“I told them we could have a huge impact if we invested in more counselors. If we had the staff, we could really do a lot with suicide prevention, teaching empathy … and they agreed with me,” Lopez said. “They said, ‘We’re going to invest half a million dollars in school counseling. Let’s make an impact in the lives of our kids.’”
Livingston now has five counselors for its K-eight student population, and Lopez has designed a comprehensive, districtwide counseling program that serves students as well as their families. The investment appears to have paid off. Livingston Union School District has a chronic absenteeism rate and suspension rate that is far lower than the state average, and English and math standardized test scores are consistently improving, according to the California School Dashboard.
Gurleen Bassi is among the students who say Lopez changed their lives. As a shy eighth grader, Bassi fell into a funk when her grandmother died and her family planned to move to Washington. It all happened so quickly that Bassi felt bereft and alone.
“It was such a weird time. I felt the world was going to stop,” Bassi said recently.
But just before she left, Lopez discreetly handed Bassi a packet. Inside were dozens of cards and letters from her classmates wishing her well. Bassi still has the packet and credits Lopez with getting her through a terrible time in her life, even when she was no longer a student in Livingston.
“She kept in touch, asking me how things were going, what I was up to. She made me feel so supported,” Bassi said. “She guided me out of my shell and got me through such a hard time in my life.”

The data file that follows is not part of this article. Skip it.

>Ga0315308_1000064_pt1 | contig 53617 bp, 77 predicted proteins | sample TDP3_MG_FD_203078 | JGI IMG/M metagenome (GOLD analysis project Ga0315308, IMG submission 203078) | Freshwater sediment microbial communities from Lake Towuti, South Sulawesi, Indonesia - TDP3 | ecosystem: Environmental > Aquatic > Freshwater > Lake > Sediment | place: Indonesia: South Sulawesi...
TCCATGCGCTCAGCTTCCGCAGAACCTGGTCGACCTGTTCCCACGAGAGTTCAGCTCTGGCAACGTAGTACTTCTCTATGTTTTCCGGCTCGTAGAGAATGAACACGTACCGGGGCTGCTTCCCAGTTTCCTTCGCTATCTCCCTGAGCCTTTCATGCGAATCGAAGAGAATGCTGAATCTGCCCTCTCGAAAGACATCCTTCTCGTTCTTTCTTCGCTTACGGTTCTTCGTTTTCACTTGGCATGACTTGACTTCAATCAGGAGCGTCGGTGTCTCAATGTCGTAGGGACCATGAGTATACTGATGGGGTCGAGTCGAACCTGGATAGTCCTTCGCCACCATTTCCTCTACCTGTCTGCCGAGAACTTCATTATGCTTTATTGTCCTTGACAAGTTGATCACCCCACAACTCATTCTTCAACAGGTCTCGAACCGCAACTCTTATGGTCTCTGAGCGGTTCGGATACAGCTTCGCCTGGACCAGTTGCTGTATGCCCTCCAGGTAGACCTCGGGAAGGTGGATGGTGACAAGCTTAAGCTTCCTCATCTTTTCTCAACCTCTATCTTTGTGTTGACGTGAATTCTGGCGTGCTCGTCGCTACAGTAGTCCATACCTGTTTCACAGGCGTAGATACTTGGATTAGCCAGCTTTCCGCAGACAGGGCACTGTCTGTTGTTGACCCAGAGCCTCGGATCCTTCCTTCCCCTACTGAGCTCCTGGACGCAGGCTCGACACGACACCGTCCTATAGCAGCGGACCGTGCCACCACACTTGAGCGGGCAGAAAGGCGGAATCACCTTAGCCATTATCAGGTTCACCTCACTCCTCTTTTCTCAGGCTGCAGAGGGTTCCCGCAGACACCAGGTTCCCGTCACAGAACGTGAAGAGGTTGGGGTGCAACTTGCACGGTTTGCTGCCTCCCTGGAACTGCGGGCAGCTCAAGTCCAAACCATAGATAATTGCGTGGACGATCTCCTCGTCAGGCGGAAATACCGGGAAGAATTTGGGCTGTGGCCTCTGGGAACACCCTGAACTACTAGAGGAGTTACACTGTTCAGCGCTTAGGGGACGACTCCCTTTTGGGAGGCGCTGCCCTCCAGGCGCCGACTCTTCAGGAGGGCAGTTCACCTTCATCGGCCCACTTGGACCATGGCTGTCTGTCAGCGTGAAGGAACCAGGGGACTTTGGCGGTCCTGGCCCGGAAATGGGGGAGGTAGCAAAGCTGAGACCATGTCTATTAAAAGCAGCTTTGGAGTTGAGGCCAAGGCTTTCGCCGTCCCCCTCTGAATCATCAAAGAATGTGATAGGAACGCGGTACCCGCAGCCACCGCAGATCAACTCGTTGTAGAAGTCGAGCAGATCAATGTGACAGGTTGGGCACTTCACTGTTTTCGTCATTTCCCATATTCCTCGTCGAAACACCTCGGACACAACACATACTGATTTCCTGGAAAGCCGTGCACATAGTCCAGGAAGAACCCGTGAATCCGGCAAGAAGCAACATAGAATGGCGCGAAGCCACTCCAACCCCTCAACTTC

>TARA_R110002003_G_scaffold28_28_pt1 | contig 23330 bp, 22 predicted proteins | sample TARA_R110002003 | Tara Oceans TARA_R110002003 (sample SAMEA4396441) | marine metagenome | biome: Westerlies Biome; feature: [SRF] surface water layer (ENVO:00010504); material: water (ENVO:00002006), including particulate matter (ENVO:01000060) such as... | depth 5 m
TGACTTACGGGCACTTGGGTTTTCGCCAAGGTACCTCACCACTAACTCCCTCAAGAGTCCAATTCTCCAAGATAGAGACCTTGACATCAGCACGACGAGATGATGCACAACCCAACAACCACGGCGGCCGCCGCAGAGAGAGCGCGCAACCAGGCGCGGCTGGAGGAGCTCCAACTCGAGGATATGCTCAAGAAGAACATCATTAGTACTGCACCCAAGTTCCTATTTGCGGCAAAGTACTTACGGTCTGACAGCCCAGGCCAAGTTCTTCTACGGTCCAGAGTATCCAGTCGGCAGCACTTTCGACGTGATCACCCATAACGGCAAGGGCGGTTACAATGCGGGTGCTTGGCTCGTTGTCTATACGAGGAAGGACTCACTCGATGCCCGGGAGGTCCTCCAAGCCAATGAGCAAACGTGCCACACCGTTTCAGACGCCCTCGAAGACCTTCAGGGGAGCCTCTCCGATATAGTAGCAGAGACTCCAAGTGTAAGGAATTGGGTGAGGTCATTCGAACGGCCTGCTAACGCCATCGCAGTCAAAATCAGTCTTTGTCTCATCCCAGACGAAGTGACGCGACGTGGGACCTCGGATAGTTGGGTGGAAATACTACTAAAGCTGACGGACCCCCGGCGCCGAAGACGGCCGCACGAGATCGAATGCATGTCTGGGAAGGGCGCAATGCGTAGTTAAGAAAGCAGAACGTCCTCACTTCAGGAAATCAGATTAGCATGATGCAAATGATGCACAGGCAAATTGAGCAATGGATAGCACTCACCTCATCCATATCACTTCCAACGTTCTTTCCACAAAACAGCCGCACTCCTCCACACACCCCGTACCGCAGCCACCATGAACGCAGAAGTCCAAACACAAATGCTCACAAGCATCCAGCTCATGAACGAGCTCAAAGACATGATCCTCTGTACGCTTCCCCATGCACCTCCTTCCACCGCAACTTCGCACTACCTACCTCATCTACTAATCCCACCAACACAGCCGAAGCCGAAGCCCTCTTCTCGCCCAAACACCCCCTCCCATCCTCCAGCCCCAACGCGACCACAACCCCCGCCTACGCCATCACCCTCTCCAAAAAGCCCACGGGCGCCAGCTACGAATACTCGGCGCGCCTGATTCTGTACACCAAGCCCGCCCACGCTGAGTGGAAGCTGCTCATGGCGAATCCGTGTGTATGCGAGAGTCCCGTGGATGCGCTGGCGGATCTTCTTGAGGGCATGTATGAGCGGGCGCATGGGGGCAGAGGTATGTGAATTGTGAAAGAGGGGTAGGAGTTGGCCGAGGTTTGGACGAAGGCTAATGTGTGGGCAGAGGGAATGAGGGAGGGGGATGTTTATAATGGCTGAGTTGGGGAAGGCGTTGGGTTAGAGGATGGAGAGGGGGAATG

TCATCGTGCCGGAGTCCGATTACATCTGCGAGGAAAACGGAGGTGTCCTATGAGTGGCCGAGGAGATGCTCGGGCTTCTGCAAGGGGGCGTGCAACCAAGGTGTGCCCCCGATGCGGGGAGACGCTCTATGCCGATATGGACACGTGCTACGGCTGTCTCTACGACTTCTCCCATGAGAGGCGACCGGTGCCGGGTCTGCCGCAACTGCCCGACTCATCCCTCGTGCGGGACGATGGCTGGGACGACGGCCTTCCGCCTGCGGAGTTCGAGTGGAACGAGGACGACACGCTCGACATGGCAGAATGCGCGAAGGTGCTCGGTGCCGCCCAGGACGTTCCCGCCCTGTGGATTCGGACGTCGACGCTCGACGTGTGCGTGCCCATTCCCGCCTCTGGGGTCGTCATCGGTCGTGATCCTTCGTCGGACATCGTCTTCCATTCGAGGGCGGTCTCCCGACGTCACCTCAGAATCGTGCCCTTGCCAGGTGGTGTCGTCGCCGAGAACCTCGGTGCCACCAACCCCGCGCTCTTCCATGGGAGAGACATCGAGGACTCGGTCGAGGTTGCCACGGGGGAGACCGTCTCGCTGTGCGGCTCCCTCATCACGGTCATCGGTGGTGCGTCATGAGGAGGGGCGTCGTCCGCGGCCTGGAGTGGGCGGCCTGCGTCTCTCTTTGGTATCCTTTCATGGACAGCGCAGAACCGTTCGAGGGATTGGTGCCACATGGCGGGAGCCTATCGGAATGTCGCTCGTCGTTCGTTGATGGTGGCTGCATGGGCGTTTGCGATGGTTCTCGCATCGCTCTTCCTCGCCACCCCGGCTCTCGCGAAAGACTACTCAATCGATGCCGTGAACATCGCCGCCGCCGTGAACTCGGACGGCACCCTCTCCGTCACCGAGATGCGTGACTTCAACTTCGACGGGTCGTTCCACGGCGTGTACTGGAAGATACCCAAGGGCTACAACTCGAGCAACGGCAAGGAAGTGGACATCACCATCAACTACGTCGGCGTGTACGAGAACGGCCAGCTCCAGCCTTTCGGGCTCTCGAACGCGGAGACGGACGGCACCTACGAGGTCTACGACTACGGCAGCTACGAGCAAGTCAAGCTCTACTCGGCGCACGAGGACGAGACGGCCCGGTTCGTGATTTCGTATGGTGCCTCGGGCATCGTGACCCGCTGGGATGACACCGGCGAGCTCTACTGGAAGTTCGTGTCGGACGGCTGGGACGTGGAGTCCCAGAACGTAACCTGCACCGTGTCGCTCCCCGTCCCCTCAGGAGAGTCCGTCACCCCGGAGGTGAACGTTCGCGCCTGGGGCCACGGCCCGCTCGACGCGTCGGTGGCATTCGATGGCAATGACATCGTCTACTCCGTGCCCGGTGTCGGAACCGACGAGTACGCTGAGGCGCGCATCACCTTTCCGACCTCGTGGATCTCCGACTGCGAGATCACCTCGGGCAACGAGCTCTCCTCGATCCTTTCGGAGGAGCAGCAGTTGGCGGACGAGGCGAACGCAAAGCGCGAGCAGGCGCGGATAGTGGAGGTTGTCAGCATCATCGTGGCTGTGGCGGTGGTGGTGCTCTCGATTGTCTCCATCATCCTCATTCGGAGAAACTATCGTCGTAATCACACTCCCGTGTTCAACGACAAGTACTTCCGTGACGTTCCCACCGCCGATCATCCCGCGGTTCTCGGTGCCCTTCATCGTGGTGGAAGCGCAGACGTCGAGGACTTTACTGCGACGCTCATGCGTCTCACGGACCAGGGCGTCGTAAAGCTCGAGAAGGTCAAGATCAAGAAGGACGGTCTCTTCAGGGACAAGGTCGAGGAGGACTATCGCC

Bassi is now in college in Washington, studying radiology. She likely wouldn’t be there without Lopez’s encouragement, she said.
Alejandra Sicairos has a similar story. As a middle school student, she struggled with a variety of personal obstacles and found it hard to focus on school. In her gentle way, Lopez made it clear that Sicairos could visit the counseling office whenever she wanted.
“Miss Alma made her office a safe place. If I was having a hard day, I could just go there — she had puzzles, magazines, a tissue box. It was what I needed,” Sicairos said. “She also gave me the confidence to push myself and pursue harder classes.”
Sicairos is now a freshman at UC Santa Cruz studying game design, the first in her family to attend a UC.
“I am not at all surprised that Miss Alma is National Counselor of the Year,” Sicairos said. “That title is accurate.”
The pandemic has brought a new set of challenges to Lopez. At least nine students in Livingston Middle School lost their primary caregiver to Covid, she said, and countless others lost grandparents or other loved ones, or had their lives disrupted by economic uncertainty.
A suicide-prevention survey Lopez conducted in September found that a fourth of the middle school — roughly 200 students — said they needed help and wanted to talk to a counselor. Lopez and her counseling team have met individually with all 200 students and either referred them to therapists in the community or addressed students’ needs directly.
Still, Lopez remains energized about her job. She’s back to leading college tours, getting to know new families and often drops off students who need rides home from school. She’s even learning Punjabi, to better communicate with families from South Asia.
“I love that no two days are the same. Half the time I don’t even feel like it’s work,” she said. “Even when it’s hard, I feel privileged to help young people become good human beings.”